Anatomy of the Kidney  

The kidneys excrete excess water, salts and waste products of metabolism2. As such, they have a major role in controlling the water and electrolyte balance within the body and regulating the acid-base balance of blood1. The kidney is also an endocrine organ that produces and secretes hormones such as renin (to activate the rennin-angiotensin-aldosterone system), calcitriol (a metabolite of vitamin D3) and erythropoietin (to stimulate the formation of red blood cells by the bone marrow)3. The waste products leave the kidneys as urine, and are conveyed through the ureter to the urinary bladder in the pelvis2. The urine leaves the body via the urethra1. The kidneys, which are retroperitoneal and lie on the posterior abdominal wall, could be seen after we removed the parietal peritoneum of the posterior abdominal wall of the cadaver. The kidneys are reddish-brown in colour and ovoid-shaped2. They are approximately 10cm in length, 5cm in width, 2.5cm in thickness2 and weight between 115 to 170g in the adult human3. They lie on either side of the vertebral column at the level of T12 through L32. The right kidney is slightly inferior to the left kidney due to the large size of the right lobe of the liver2. Each kidney moves approximately 3cm downwards on inspiration and upwards on expiration2.


1. Inferior vena cava 4. Left gastric artery
2. Inferior vena cava 5. Superior mesenteric artery
3. Abdominal aorta 6. Inferior mesenteric artery



The relations of the right kidney:
1. Anteriorly1 — suprarenal gland, liver, second part of duodenum, right colic flexure
2. Posteriorly1 — diaphragm, 12th rib, costodiaphragmatic recess of the pleura, psoas muscle, quadratus lumborum muscle, transversus abdominis muscle
The relations of the left kidney:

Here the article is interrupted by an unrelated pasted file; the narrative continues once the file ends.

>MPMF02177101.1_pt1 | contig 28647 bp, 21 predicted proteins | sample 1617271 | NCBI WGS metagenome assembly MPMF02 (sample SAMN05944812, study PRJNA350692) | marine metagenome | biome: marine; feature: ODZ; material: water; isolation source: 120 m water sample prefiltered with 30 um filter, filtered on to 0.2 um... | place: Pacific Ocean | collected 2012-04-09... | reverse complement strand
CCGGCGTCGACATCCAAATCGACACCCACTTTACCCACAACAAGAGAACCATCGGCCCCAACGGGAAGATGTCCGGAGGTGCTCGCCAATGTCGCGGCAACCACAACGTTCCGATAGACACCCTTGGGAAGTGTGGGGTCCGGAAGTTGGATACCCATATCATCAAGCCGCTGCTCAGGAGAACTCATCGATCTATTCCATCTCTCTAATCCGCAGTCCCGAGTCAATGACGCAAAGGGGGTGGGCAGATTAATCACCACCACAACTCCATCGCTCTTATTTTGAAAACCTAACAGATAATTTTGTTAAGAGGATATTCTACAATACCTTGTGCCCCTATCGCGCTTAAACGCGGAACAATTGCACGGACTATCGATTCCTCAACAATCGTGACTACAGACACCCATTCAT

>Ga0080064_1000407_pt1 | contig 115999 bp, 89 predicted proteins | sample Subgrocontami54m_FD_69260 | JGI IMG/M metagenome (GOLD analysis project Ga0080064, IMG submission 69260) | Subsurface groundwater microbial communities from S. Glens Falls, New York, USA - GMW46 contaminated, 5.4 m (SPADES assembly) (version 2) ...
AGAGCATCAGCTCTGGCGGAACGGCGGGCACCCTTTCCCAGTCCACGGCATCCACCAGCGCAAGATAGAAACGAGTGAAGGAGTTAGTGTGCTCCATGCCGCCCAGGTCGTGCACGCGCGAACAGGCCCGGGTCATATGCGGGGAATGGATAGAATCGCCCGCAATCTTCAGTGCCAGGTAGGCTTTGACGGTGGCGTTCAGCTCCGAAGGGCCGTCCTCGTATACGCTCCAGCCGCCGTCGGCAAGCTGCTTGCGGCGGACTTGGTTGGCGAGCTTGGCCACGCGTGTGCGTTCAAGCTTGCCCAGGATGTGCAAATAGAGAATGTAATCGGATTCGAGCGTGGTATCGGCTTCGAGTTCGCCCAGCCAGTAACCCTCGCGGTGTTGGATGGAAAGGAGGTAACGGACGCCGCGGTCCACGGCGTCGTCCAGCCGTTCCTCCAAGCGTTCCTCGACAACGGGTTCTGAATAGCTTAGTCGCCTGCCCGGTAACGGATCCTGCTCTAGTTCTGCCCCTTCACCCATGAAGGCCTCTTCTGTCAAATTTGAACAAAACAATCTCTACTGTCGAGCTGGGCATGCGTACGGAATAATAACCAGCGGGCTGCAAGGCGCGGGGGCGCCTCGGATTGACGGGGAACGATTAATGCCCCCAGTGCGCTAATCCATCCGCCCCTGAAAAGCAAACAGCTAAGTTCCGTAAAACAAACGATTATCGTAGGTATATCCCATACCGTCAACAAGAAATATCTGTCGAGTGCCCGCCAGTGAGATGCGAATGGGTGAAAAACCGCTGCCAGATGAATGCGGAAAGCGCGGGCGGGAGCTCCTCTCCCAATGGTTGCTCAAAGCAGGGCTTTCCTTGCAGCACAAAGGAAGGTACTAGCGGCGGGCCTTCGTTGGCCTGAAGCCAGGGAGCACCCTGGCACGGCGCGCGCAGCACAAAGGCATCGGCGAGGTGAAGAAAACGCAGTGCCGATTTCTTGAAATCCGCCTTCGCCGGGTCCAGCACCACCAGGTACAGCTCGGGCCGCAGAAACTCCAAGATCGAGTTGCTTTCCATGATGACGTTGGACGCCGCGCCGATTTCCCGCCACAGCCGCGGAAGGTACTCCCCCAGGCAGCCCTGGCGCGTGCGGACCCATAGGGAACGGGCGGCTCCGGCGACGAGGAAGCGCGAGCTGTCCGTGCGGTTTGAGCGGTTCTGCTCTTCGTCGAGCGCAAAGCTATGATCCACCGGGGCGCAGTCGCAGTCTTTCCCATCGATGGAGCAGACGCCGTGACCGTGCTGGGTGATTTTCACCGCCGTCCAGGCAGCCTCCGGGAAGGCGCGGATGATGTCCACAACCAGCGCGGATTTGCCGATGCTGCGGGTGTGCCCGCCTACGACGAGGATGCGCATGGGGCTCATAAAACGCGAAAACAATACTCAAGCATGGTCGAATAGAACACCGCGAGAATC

1. Anteriorly1 — suprarenal gland, spleen, stomach, pancreas, left colic flexure, coils of jejunum
2. Posteriorly1 — diaphragm, costodiaphragmatic recess of the pleura, 11th and 12th rib, psoas muscle, quadratus lumborum muscle, transversus abdominis muscle

7. Right suprarenal gland 10. Left kidney
8. Right kidney 11. Left ovarian vein
9. Right ureter  

After we removed the left kidney from the cadaver, we sliced it into half to reveal the its internal structure. The kidney is subdivided into 5 segments (superior, anterosuperior, anteroinferior, inferior and posterior) according to its arterial supply1


1. Superior segment of left kidney 9. Left renal vein
2. Posterior segment of left kidney 10. Left renal hilum
3. Inferior segment of left kidney 11. Left ureter
4. Left ureter 12. Superior segment of left kidney
5. Left renal vein 13. Anterosuperior segment of left kidney
6. Left renal artery 14. Anteroinferior segment of left kidney
7. Renal pelvis 15. Inferior segment of left kidney
8. Renal hilum  

The segmental arteries divide into two or three interlobar arteries before entering the renal substance2. The interlobar artery that runs radially toward the cortex divides into arcuate arteries at the corticomedullary junction2,4. The arcuate artery that runs circumferentially along the corticomedullary junction divides into several interlobular arteries that ascend the cortex4. The afferent glomerular arterioles arise as branches of the interlobular arteries2. Afferent glomerular arterioles arise from the interlobular arteries to supply the glomerular capillary bed, which drains into the efferent glomerular arterioles. These arterioles drain into a peritubular capillary network within the renal cortex and into increasingly large and more proximal branches of renal veins. Several smaller renal veins that drain the kidney unite in different ways to form a larger renal vein2. The renal veins are anterior to the renal arteries2. The left renal vein is longer, and it passes anterior to the aorta.



1. Renal vein 4. Renal medulla (Renal pyramid)
2. Renal artery 5. Renal column
3. Renal cortex 6. Minor calyx



The division of the renal artery could not be clearly seen on the photographs and the fat surrounding the renal capsule had been removed. Nevertheless, some other major structures of the kidneys could be discerned. The diagram provided shows a much clearer picture on the kidney’s internal structure.